Ferguson: Discussion at my house

Hundreds of years of disrespect and disillusionment have brought us to this

Our family gatherings are usually large and loud. We have 16 grandchildren, lots of young adults, some teenagers, and at least three rugrats. At a recent dinner event over the holidays, the normal pandemonium was replaced by passionate debate. For everyone over 15, the topic of this free-for-all was Ferguson, Missouri … and it seemed that everyone had a different opinion.

I grew up in Buffalo, New York, a steelworkers’ town at the time. I was 10 years old when World War II ended, and I remember a lot from that period, like air-raid drills, blackouts and bond drives.

There were no blacks in my community nor my church, St. Joseph Catholic Church, nor my scouting group. My parents never said much on the subject. By the time I was in eighth grade I had figured out that Buffalo was a collection of towns inside a city: There was a Polish section that I was told had more Polish people than Warsaw, Poland; there was a German part of town, a large Italian section and a big, primarily Irish neighborhood.

And there was a black section. The poorest part of town. In Buffalo in those days we went everywhere on the streetcar, and I think I had figured out that it would have been a tough place to grow up.

As a teenager in Buffalo in the fifties I remember well that the Irish mothers wouldn’t let their daughters go out with German boys and the same went for all the other nationalities vs. the other nationalities. That system was breaking down by the time I graduated from college. But a mixed-race date was rare indeed.

As I was growing up, I came to realize that the American system was not the same for blacks as it was for me. Since the days of slavery, they have been second-class citizens. I felt that underneath it all, they were very angry because of the dangerous neighborhoods they had to live in, the projects, their lack of good education and other challenges tied to them because they were black, an accident of birth. Poverty, distrust, lack of education and family failure can breed dependence on crime and lawlessness. I would have been at least as angry if I had their experiences. Like most whites, my way of handling it was to avoid them, to marginalize and minimize them.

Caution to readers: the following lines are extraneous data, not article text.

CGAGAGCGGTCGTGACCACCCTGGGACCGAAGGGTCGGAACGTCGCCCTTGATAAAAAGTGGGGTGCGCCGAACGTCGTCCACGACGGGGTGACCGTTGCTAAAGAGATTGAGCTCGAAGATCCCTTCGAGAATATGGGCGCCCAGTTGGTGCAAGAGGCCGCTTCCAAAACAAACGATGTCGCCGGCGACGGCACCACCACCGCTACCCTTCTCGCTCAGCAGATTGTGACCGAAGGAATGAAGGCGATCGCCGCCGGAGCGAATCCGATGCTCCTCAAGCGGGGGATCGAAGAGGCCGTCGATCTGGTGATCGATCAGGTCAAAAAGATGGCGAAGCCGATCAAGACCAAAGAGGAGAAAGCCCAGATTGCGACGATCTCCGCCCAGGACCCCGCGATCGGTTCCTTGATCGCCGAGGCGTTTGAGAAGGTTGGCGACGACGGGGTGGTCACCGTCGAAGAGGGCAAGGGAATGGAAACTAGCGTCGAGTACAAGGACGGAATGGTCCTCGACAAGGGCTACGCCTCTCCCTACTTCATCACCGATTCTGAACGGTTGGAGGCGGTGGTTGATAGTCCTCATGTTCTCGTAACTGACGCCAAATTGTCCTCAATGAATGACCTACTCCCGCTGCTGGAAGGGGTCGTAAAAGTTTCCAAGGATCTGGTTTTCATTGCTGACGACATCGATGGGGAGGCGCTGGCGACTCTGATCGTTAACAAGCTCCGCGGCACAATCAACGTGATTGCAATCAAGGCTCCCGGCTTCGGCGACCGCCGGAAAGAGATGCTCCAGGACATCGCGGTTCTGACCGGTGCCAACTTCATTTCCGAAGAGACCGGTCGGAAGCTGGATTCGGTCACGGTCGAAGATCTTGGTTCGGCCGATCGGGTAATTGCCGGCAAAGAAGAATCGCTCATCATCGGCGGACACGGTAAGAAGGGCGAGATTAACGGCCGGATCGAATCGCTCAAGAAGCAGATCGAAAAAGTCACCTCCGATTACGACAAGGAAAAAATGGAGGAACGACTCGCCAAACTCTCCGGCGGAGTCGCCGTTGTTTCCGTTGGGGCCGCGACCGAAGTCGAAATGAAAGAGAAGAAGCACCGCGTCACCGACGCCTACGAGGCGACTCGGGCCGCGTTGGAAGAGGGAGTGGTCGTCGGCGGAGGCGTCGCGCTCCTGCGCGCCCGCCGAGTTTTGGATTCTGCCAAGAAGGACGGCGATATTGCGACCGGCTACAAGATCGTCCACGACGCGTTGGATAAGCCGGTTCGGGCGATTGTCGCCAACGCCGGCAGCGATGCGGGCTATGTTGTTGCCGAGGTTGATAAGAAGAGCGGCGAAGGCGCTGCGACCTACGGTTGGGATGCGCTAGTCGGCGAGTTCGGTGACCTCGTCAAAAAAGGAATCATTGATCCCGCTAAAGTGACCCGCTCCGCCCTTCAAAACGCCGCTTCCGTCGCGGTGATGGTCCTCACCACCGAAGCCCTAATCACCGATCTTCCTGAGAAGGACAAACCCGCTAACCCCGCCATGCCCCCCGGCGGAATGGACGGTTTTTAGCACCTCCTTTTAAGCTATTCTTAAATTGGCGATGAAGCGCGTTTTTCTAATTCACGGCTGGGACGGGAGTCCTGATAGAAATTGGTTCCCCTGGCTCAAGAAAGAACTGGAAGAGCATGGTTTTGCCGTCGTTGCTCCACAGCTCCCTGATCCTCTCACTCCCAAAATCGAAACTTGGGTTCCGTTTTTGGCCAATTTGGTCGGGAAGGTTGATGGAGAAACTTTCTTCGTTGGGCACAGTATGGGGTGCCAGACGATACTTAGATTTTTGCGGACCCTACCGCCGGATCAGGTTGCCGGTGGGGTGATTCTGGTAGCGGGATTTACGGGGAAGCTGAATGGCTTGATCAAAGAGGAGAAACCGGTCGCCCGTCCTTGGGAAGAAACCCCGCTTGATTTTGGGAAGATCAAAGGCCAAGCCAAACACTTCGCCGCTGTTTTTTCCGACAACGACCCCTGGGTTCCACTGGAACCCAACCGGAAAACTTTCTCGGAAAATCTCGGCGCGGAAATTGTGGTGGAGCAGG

People treated with disrespect develop feelings of contempt. Once you diminish someone, it is very difficult to recover a decent relationship. It usually only gets worse. It piles up until something happens to make it impossible to keep quiet. Like Ferguson.

World War I started because of a stray event, the assassination of Duke Ferdinand. But the real reason was that all of Europe was in hate. Perhaps the same is true in America, and Ferguson just ignited the explosion. Perhaps we need everyone’s effort to fix one thing that is still wrong with America.

Intellectually, it is easy to conclude that the white and black races are equal. But we must admit that we have been disrespecting blacks for a long time. Racial discrimination did not end when the Civil Rights Act was enacted. The CRA made discrimination the government’s problem. It needs to be the problem of every American.

We owe each and every American, black or white, a path out of poverty that trades effort for employment – which implies a good education, either in traditional school or trade school. This in turn leads to a real shot at the American Dream. It’s not a matter of hand-outs and “love your neighbor,” it is a matter of opportunity and respect.

Things are a lot better now than in the fifties. It appears there are lots of blacks in media, film, sports, business, politics and every corner of American life. But that isn’t enough. Hundreds of years of disrespect and disillusionment have brought us to Ferguson.

If the debate in my kitchen is any indicator, there will be a lot of young people trying to see to it that it doesn’t happen again.

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